Easy To Use Patents Search & Patent Lawyer Directory

At Patents you can conduct a Patent Search, File a Patent Application, find a Patent Attorney, or search available technology through our Patent Exchange. Patents are available using simple keyword or date criteria. If you are looking to hire a patent attorney, you've come to the right place. Protect your idea and hire a patent lawyer.


Search All Patents:



  This Patent May Be For Sale or Lease. Contact Us

  Is This Your Patent? Claim This Patent Now.



Register or Login To Download This Patent As A PDF




United States Patent 10,167,626
Marwood January 1, 2019

Masonry support apparatus

Abstract

A masonry support apparatus supports a wall of brick or other masonry material in a building, provides a thermal break between the wall and a concrete floor of the building, and secures insulation material between the wall and the floor. The masonry support apparatus comprises an elongated longitudinally extending support member, at least one insulation bracket assembly extending rearwardly from the support member for securing an insulation block, and at least one concrete anchor extending rearwardly from the insulation bracket assembly for securing to a concrete floor. The support member, insulation bracket assembly and concrete anchor are permanently joined together to form a unitary structure.


Inventors: Marwood; Robert (Langley, CA)
Applicant:
Name City State Country Type

Marwood; Robert

Langley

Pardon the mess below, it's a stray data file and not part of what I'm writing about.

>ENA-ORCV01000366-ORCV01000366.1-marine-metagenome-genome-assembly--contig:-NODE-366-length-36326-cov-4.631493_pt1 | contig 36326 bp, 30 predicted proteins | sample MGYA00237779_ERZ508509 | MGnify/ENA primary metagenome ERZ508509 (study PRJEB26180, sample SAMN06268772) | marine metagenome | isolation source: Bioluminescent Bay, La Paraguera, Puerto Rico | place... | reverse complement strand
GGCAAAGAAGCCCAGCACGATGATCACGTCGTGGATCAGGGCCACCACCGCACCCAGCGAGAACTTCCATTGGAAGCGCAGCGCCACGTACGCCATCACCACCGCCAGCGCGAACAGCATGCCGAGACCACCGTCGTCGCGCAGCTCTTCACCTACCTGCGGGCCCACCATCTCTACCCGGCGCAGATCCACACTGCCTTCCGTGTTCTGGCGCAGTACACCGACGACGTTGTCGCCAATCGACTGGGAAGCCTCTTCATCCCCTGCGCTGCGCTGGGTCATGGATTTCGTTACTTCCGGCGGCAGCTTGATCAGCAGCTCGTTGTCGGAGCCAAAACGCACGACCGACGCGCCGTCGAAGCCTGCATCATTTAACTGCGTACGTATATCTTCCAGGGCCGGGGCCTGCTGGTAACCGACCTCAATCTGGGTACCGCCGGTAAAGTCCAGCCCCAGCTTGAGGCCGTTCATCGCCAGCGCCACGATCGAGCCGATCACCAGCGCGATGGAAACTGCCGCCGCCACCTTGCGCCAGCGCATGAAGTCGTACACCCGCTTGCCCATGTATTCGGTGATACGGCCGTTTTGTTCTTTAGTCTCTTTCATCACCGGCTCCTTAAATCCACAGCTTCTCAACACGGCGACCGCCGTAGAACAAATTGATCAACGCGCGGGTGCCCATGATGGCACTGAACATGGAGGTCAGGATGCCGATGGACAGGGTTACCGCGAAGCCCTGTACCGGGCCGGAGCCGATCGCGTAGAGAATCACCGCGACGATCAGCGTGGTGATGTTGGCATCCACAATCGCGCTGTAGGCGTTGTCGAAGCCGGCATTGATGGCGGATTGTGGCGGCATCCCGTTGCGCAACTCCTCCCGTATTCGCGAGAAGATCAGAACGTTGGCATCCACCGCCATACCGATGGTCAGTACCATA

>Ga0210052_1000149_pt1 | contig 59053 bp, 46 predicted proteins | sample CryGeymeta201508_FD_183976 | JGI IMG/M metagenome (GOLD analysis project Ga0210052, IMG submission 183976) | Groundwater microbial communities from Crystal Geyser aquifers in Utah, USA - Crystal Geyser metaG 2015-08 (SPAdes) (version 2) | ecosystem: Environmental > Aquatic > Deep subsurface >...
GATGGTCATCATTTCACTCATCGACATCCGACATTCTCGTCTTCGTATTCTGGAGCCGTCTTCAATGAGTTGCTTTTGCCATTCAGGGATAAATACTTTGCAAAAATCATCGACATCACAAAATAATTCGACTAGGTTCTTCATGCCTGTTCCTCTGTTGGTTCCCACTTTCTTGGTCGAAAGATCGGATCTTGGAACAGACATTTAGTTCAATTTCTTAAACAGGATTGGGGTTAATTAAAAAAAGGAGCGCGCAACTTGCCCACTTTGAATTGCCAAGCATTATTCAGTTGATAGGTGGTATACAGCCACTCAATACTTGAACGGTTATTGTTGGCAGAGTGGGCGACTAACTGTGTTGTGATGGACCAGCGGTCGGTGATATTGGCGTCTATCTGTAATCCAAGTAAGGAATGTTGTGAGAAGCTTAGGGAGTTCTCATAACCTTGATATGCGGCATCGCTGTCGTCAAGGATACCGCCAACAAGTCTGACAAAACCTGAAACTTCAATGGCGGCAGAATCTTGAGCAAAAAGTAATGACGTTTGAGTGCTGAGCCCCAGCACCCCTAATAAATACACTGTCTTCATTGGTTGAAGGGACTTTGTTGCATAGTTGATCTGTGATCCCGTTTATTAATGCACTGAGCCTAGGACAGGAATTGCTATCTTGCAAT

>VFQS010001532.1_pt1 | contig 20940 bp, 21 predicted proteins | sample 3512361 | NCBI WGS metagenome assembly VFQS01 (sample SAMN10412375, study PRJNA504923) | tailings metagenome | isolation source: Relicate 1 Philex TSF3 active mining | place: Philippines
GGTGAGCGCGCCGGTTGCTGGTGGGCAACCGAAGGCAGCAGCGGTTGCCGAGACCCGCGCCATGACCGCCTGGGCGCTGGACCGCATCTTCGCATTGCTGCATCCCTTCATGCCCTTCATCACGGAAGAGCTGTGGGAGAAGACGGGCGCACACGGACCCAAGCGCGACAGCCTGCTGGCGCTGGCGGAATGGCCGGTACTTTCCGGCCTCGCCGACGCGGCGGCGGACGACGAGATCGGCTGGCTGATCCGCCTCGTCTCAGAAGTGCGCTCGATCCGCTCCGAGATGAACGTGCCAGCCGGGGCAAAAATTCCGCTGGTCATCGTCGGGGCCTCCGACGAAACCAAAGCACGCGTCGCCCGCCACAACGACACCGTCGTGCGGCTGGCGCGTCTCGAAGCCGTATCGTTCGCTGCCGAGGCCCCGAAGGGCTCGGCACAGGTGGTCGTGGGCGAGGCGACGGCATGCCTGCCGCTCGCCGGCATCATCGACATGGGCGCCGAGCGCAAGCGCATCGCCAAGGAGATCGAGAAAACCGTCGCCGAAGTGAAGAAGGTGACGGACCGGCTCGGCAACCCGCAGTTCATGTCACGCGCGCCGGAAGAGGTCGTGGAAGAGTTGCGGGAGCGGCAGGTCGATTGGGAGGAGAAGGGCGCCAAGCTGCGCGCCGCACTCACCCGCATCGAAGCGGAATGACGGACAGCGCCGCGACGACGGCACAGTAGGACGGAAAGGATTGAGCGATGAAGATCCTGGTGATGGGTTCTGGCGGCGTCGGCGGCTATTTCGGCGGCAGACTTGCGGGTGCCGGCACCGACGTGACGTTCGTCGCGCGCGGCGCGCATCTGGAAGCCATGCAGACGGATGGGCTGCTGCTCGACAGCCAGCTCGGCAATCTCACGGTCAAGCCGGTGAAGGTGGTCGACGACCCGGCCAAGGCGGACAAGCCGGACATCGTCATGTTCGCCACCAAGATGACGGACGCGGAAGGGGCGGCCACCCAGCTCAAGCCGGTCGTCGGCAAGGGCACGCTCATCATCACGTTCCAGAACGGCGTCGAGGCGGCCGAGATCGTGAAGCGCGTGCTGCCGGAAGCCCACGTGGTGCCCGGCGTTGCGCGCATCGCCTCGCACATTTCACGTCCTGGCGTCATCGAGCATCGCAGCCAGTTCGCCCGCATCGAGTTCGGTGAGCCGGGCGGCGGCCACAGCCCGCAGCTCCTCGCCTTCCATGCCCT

N/A

CA
Assignee: THERMO BAR LTD. (Langley, B. C., CA)
Family ID: 1000003109370
Appl. No.: 15/829,292
Filed: December 1, 2017


Current U.S. Class: 1/1
Current CPC Class: E04B 1/7616 (20130101); E04B 1/4178 (20130101); E04B 2/30 (20130101); E04F 13/0832 (20130101); E04F 13/0801 (20130101); E04B 1/7612 (20130101); E04B 1/41 (20130101); E04B 1/762 (20130101); E04B 2002/565 (20130101); E04B 2001/405 (20130101)
Current International Class: E04B 1/41 (20060101); E04B 1/76 (20060101); E04B 2/30 (20060101); E04F 13/08 (20060101); E04B 1/38 (20060101); E04B 2/56 (20060101)

References Cited [Referenced By]

U.S. Patent Documents
960043 May 1910 Seldon
RE15979 January 1925 Schaefer
1695909 December 1928 Bauer
1709988 April 1929 Lampert
1725200 August 1929 Lampert
2075262 March 1937 Boettner
2183712 December 1939 Dunlap
4021990 May 1977 Schwalberg
4827684 May 1989 Allan
4843776 July 1989 Guignard
4852320 August 1989 Ballantyne
5035099 July 1991 Lapish
5207043 May 1993 McGee
5816008 October 1998 Hohmann
6128883 October 2000 Hatzinikolas
6212841 April 2001 Plume
6332300 December 2001 Wakai
6789365 September 2004 Hohmann
7017318 March 2006 Hohmann
7225590 June 2007 diGirolamo
7325366 February 2008 Hohmann, Jr.
8667757 March 2014 Hohmann, Jr.
9260855 February 2016 Farahmandpour
9316004 April 2016 Hatzinikolas
9758958 September 2017 Hohmann, Jr.
2003/0188499 October 2003 Bronner
2006/0005490 January 2006 Hohmann, Jr.
2008/0092472 April 2008 Doerr
2008/0115439 May 2008 Tamlyn
2008/0296451 December 2008 Yoshida
2010/0229489 September 2010 Riepe
2010/0257803 October 2010 Hohmann, Jr.
2012/0186183 July 2012 Johnson, III
2012/0285111 November 2012 Johnson, III
2012/0291390 November 2012 Hohmann, Jr.
2013/0247498 September 2013 Hohmann, Jr.
2014/0250809 September 2014 Hohmann, Jr.
2014/0311071 October 2014 Curtis
2015/0121792 May 2015 Spoo
2016/0153198 June 2016 Hatzinikolas
2017/0284104 October 2017 Hatzinikolas
Foreign Patent Documents
2254510 May 2000 CA
Primary Examiner: Figueroa; Adriana
Assistant Examiner: Fonseca; Jessie T
Attorney, Agent or Firm: Jeffer Mangels Butler & Mitchell LLP Swain, Esq.; Brennan C.

Claims



What is claimed is: